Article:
The school’s Attainment 8 score was also one of the top two in the county – an outstanding achievement for a non-selective school. Attainment 8 measures a student’s average grade across eight subjects and is designed to encourage schools to offer a broad, well-balanced curriculum. With St Joseph’s scoring 57.2 against a national average of 44.7 and a Cornwall average of 45.4, it is clear that this balance is being very successfully struck at St Joseph’s.

St Joseph’s is a dynamic and forward-looking school with traditional values and results from Reception to Year 11 demonstrate the pupils’ engagement with all they do. Children’s wellbeing is at the heart of the school, and success is built on the fundamental belief that a child who is happy and safe will succeed – and we know that success takes many forms.

Confidence and happiness underpin the academic results, results that demonstrate the benefits of small class sizes where children are keen to learn from passionate, dedicated specialist teachers.

While Year 7 is currently full, places are available for September Year 7 2020, and we are taking registrations for our Reception Class 2020.

We are very aware that Early Years are vital to a child’s education, and the fact that in 2019 100% of pupils in the Early Years achieved the expected level across the five key areas – Reading, Writing, Speaking, Numbers and Shapes and Space – against the national average in writing of 72% shows the strength of the firm foundation for life that we build.

We take pride in the success of every child, whatever their ability or areas of strength. Their results, and the school’s performance, shows just how much pride the children take in their own results – and how well they work to achieve them.

 

 

 

 

We are delighted to announce St Joseph’s won two categories in the ISA National Art competition. A huge well done to Mrs Grigg, as both entries came from pupils she teaches in textiles. Liberty (Year 11 leaver 2019) won for her brilliant keepsake lampshade, and Alice (Year 10) for her Nuno Felted and Embellished Vessel. Both pieces showed real creativity, and both were very deserved winners. Seeing the winners’ tickets on these certainly put a huge smile on my face—well done to both girls. Mr Scott.

A Firm Foundation with St Joseph’s GCSE results.
 
Year 11 Students at St Joseph’s School in Launceston were celebrating another excellent set of GCSE results in 2019.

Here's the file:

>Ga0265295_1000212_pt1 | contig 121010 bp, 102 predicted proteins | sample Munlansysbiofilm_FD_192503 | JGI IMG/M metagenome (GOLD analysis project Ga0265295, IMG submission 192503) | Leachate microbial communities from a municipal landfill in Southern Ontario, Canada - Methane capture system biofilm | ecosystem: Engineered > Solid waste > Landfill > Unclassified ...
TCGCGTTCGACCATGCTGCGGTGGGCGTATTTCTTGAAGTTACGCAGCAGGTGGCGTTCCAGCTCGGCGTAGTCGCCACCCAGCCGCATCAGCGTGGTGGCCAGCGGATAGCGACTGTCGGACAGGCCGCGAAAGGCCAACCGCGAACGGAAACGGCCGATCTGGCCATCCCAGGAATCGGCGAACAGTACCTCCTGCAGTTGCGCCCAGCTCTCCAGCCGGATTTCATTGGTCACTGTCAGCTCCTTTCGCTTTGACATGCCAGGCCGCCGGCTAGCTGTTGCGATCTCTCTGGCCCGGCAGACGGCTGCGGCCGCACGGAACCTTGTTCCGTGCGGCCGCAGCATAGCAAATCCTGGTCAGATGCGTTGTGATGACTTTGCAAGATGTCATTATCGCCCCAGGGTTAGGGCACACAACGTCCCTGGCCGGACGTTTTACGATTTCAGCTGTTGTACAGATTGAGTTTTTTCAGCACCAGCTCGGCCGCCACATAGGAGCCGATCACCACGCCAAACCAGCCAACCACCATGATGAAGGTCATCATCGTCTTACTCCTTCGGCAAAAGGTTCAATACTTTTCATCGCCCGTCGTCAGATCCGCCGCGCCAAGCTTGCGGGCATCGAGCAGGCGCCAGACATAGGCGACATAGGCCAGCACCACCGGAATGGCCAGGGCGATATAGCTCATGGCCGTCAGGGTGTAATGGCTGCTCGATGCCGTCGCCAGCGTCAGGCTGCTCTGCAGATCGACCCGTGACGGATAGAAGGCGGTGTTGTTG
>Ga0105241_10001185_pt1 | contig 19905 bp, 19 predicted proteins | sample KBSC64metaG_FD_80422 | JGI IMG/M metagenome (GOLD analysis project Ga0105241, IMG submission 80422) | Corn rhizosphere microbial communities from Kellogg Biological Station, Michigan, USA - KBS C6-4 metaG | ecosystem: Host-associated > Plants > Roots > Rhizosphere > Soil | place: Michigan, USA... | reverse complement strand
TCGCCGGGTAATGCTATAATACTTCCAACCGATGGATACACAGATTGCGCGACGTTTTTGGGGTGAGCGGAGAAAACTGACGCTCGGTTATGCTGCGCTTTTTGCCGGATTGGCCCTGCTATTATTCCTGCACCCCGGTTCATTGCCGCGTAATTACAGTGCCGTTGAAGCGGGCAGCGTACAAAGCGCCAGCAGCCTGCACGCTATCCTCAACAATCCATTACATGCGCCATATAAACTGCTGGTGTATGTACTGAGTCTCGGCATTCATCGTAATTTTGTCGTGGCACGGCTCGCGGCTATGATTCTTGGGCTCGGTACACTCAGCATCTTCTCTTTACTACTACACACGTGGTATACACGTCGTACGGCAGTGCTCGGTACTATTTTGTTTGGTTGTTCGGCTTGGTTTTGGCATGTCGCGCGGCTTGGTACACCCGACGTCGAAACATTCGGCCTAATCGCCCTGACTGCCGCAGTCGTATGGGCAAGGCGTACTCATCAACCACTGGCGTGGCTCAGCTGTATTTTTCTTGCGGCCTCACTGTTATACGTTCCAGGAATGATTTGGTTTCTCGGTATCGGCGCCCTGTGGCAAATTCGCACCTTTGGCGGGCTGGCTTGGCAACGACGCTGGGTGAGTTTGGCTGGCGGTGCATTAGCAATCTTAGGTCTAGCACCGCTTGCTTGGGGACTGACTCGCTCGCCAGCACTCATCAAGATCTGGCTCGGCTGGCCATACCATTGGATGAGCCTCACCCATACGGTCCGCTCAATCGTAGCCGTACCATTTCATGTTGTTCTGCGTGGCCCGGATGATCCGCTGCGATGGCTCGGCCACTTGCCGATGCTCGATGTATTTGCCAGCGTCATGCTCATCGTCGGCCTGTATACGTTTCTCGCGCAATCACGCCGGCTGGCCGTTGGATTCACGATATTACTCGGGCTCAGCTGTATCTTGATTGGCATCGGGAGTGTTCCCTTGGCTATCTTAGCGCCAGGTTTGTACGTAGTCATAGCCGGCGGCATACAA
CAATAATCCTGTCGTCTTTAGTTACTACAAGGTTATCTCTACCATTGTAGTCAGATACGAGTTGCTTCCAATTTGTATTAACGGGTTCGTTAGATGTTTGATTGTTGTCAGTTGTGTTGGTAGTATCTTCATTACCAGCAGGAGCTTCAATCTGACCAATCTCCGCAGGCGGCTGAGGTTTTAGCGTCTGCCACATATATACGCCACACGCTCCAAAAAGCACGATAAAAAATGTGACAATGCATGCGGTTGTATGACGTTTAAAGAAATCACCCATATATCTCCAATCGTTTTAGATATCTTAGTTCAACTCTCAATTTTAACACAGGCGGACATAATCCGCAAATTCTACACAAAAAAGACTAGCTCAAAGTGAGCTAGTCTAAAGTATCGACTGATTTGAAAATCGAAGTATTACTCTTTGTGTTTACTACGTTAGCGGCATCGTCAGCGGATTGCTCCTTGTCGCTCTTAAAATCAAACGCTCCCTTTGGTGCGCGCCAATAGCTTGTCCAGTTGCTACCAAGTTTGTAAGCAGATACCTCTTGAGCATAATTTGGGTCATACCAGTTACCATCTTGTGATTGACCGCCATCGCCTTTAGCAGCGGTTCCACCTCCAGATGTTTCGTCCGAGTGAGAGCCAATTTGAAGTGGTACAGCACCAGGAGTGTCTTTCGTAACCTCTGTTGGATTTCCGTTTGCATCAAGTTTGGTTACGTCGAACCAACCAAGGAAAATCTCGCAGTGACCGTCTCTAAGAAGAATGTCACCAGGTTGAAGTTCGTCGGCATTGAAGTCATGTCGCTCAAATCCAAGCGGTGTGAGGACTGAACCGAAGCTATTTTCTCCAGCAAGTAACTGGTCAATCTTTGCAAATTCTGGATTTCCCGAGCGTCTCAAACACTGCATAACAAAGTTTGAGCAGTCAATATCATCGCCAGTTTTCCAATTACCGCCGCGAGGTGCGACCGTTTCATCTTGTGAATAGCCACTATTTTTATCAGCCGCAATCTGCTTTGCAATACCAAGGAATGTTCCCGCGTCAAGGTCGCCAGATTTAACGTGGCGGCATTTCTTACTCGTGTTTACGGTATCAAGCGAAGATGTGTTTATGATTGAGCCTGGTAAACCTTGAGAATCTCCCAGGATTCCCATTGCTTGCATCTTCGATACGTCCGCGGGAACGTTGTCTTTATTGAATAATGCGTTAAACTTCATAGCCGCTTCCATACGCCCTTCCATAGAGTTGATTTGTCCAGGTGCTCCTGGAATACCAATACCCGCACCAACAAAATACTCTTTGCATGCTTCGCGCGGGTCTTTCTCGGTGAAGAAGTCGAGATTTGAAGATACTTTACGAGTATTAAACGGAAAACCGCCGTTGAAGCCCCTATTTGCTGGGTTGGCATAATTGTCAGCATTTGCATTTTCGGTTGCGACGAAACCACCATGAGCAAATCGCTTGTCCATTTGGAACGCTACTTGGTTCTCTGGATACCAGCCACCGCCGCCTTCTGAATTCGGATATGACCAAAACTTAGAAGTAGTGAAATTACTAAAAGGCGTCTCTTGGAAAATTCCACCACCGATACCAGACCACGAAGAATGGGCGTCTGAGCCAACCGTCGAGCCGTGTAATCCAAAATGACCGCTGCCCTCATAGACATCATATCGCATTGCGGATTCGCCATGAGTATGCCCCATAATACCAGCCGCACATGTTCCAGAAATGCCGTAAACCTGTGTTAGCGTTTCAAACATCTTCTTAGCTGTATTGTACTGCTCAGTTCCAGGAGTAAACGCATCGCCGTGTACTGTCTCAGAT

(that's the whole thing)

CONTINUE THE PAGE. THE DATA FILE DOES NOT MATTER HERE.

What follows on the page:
The results highlighted the remarkable academic achievements of the pupils at this leading non-selective Cornish independent school where small class sizes and excellent teaching saw 91% of grades at levels 4-9 and 89% of pupils gaining at least 5 grades at Level 4-9 including Maths and English.
 
This shows the strength of the school and the hard work of pupils who achieved such good grades. While staff were delighted to see fully 18% of grades at the new upper levels of 8 and 9 – an outstanding achievement by any measure – it was the success of every pupil that mattered to every teacher.
Headteacher Mr Oliver Scott said “St Joseph’s is a school where children of all abilities can flourish, and I am delighted to see so many success stories here today. I am very pleased indeed that under the tough new GCSE system we have seen year-on year improvement and we now have 37% of all results at grades 7-9, which is a great reflection on the staff and students here at our school.”
 
“It cannot be stated enough that leaving Year 11 is about more than GCSE grades – however good they may be – and it is the confidence the children gain through their time here, and the friendships they form that they take also with them into the wider world. I am immeasurably proud of all of our Year 11 pupils for everything they have done here at school, and we shall will miss every one of them a great deal.”
 
Whether joining in Reception like Nico Gruzdev or into Year 10 as was the case for Alec Macdonald, the results demonstrate the benefits St Joseph’s can provide for any pupil. This cohort of Year 11s had a reputation for being a strong team, and of working together to get the best out of one another.
 
Looking at the GCSEs achieved by the class of 2019, this certainly showed that the Firm Foundation for Life that the school aims to provide for every pupil has been built for each of those leaving St Joseph’s this summer.
 
Congratulations to our GCSE class of 2019.